Statistics seem to confirm this point of view, since about 50 percent of cases of hallucinations may be classed as 'borderland hallucinations.' Some recent critics in this field of inquiry strongly favor the view that hallucinations occur in dream states, hallucinations being nothing else but vivid dreams, the percipient not being conscious of having fallen asleep: This view is not new, it is favored by Hobbes. "The most difficult discerning," Hobbes tells us, "of a man's dream from his waking thoughts is then when by some accident we observe not that we have slept." Many cases no doubt admit of such an explanation. I myself had an experience of such a character. While sitting and studying one evening, I felt myself suddenly transported into my father's house and looking out of the window, seeing the scenery characteristic of the locality and hearing the voices of my parents in the next room, but I could not discriminate the words. The vision was so real that I was surprised to find myself again at my book and in a place hundreds of miles away from home whither my hallucinatory state had so suddenly transported me. The hallucination was so strong and real that had I not critically analyzed the conditions or its occurrence I should have been fully certain that the hallucination appeared in the waking state. As a matter of fact, I was fatigued from my studies and dropped off. The actual surroundings, the room, the table, the book, the voices of my friends present, all disappeared from my view during the intermediary state, and when I came out of it I remember the start I gave in realizing once more the actual situation. According to records, hallucinations take place when the percipient is in bed, just after retiring, or about to wake up, or after waking. The percipient is really asleep, only he is not aware of it, so brief is the state and so intense and vivid is the hallucination. It may therefore, be maintained with some show of truth that hallucinations are dreams and take place in sleep states.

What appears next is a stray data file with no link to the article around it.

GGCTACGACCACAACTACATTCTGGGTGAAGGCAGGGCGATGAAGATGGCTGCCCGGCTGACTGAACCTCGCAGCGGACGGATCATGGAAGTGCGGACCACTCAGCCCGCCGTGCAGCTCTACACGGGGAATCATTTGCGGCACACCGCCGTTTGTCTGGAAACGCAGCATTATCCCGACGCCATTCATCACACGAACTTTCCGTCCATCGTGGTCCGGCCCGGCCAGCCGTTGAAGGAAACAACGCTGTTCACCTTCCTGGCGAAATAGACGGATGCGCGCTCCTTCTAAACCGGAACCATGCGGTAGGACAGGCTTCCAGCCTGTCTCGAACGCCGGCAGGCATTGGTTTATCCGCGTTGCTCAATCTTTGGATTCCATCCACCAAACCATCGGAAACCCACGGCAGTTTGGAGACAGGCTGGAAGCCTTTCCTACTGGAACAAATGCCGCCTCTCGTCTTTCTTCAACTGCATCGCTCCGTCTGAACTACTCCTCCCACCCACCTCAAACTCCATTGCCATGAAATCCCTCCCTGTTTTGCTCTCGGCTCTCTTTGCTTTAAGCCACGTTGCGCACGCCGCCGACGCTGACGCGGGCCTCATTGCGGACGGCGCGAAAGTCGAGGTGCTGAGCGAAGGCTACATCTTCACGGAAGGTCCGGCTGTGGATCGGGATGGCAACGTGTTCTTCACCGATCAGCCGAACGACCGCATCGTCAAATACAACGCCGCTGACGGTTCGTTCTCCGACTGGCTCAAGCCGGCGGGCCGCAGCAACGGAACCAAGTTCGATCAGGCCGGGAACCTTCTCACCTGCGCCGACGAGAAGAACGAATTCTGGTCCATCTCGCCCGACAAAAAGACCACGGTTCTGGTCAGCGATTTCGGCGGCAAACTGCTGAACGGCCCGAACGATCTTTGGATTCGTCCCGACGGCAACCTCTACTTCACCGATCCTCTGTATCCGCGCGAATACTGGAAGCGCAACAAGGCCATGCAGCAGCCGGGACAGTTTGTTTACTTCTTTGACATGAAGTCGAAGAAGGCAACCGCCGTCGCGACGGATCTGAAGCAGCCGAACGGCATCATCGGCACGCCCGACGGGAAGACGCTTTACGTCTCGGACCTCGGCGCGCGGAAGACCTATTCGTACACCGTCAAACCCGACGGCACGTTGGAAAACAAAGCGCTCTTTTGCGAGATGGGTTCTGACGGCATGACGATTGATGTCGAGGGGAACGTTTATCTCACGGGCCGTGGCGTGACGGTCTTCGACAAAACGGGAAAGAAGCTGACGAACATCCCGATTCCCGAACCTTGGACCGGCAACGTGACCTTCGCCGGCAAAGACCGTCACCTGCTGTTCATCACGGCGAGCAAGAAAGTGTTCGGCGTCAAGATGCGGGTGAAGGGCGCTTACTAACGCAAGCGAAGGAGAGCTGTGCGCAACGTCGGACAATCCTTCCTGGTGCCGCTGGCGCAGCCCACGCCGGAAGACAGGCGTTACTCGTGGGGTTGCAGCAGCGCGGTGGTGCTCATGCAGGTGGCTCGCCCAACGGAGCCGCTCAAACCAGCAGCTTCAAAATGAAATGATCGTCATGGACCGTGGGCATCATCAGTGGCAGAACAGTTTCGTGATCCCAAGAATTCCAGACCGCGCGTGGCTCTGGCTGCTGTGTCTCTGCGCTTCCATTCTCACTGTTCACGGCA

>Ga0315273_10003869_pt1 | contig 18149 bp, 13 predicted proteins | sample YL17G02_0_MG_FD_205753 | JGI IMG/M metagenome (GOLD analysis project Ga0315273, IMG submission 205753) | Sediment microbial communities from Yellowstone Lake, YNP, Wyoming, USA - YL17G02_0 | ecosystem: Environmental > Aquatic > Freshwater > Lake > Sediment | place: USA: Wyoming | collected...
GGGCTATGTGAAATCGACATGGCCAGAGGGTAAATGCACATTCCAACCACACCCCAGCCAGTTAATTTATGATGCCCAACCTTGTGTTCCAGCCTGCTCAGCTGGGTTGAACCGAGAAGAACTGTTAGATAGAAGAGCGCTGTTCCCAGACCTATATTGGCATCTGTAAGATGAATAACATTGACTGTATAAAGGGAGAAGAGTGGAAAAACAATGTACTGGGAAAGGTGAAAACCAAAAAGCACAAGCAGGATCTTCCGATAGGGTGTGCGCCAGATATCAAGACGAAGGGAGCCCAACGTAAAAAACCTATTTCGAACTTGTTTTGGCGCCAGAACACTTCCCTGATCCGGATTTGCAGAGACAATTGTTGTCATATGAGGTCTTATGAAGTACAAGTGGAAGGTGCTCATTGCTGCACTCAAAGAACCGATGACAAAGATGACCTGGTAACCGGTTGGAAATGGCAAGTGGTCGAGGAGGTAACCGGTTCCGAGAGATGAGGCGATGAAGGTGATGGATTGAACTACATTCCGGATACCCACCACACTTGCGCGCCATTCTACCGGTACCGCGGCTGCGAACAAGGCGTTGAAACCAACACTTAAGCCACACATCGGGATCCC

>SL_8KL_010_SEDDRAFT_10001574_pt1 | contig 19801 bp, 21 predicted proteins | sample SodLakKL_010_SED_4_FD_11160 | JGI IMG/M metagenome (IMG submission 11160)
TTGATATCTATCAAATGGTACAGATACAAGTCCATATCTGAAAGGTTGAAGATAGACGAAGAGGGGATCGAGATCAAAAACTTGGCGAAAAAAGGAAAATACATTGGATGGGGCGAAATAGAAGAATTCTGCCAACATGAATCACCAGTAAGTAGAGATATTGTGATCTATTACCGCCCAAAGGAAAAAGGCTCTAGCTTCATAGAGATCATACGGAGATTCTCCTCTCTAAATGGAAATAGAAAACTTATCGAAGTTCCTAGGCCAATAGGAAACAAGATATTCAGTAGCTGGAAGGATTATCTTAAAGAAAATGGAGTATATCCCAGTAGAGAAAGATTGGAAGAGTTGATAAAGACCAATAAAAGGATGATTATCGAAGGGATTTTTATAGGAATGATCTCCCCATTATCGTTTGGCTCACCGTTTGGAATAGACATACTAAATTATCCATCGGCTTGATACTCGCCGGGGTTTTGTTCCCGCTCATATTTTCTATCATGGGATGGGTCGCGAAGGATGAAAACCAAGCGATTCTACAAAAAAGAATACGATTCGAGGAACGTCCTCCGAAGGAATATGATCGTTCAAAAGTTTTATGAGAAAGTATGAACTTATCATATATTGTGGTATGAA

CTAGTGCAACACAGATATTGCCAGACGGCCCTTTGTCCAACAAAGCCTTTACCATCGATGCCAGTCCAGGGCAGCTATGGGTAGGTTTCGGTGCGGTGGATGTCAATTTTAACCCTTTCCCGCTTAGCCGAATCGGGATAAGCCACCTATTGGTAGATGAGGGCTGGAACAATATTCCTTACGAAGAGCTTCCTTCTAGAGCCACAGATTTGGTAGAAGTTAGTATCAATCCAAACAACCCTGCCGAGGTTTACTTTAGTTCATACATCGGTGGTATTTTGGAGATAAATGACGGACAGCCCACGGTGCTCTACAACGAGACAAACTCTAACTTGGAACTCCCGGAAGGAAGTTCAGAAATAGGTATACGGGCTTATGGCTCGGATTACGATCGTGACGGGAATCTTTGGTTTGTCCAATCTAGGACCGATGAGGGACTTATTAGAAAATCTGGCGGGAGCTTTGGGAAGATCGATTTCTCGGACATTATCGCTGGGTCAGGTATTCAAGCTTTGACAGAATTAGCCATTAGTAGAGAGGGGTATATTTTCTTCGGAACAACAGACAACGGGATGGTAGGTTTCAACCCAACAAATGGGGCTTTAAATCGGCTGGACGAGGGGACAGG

We must guard, however, against carrying a generalization too far. This contention that hallucinations occur in dissociated dream states is somewhat overstated. It is true that hallucinations require states of dissociation, but this does not necessarily mean sleep states. Not all states of dissociation are dream states taking place in sleep, although it may be safely asserted that all dissociative states have many traits in common and are at bottom of the same nature. Hallucinations and dreams may be analogous, may be of the same structure requiring the same general conditions, but it does not for that reason follow that they occur in the same states, in sleep states. Dissociation with consequent hallucinations may also take place in waking states. Those who have studied hallucinations in different forms of mental diseases know that most of the hallucinations occur under widely different conditions and they further know that it is precisely in the waking states that hallucinations are most commonly present, while in the sleeping states they are more frequently absent. Insanity may be compared with dream states, but they are by no means identical. The important condition requisite for the occurrence of hallucination is dissociation and this condition often occurs in waking states, such as the hallucinations found in many forms of insanity, as for instance paranoia, hebephrenia, katatonia, general paralysis and other states of mental aberration. Even hypnotic and posthypnotic hallucinations can hardly be claimed to have been really induced in dream states. They who have devoted time and labor to hypnosis know that the hypnotic state can by no means be identified with sleep and that in the very deepest stages of hypnosis the subject is to all intents and purposes fully awake; he is full of activity, his eyes are open, his senses are on the alert—he is far more awake to external stimuli than even in his normal state. The mind is very active and the subject carries on long trains of reasoning, argumentations and discussions with the people around him; in short, the subject in the deep somnambulic state is in a condition the very opposite from that of the sleeping state. Hallucinations occur both in the waking and sleeping states and require dissociation as an indispensable condition.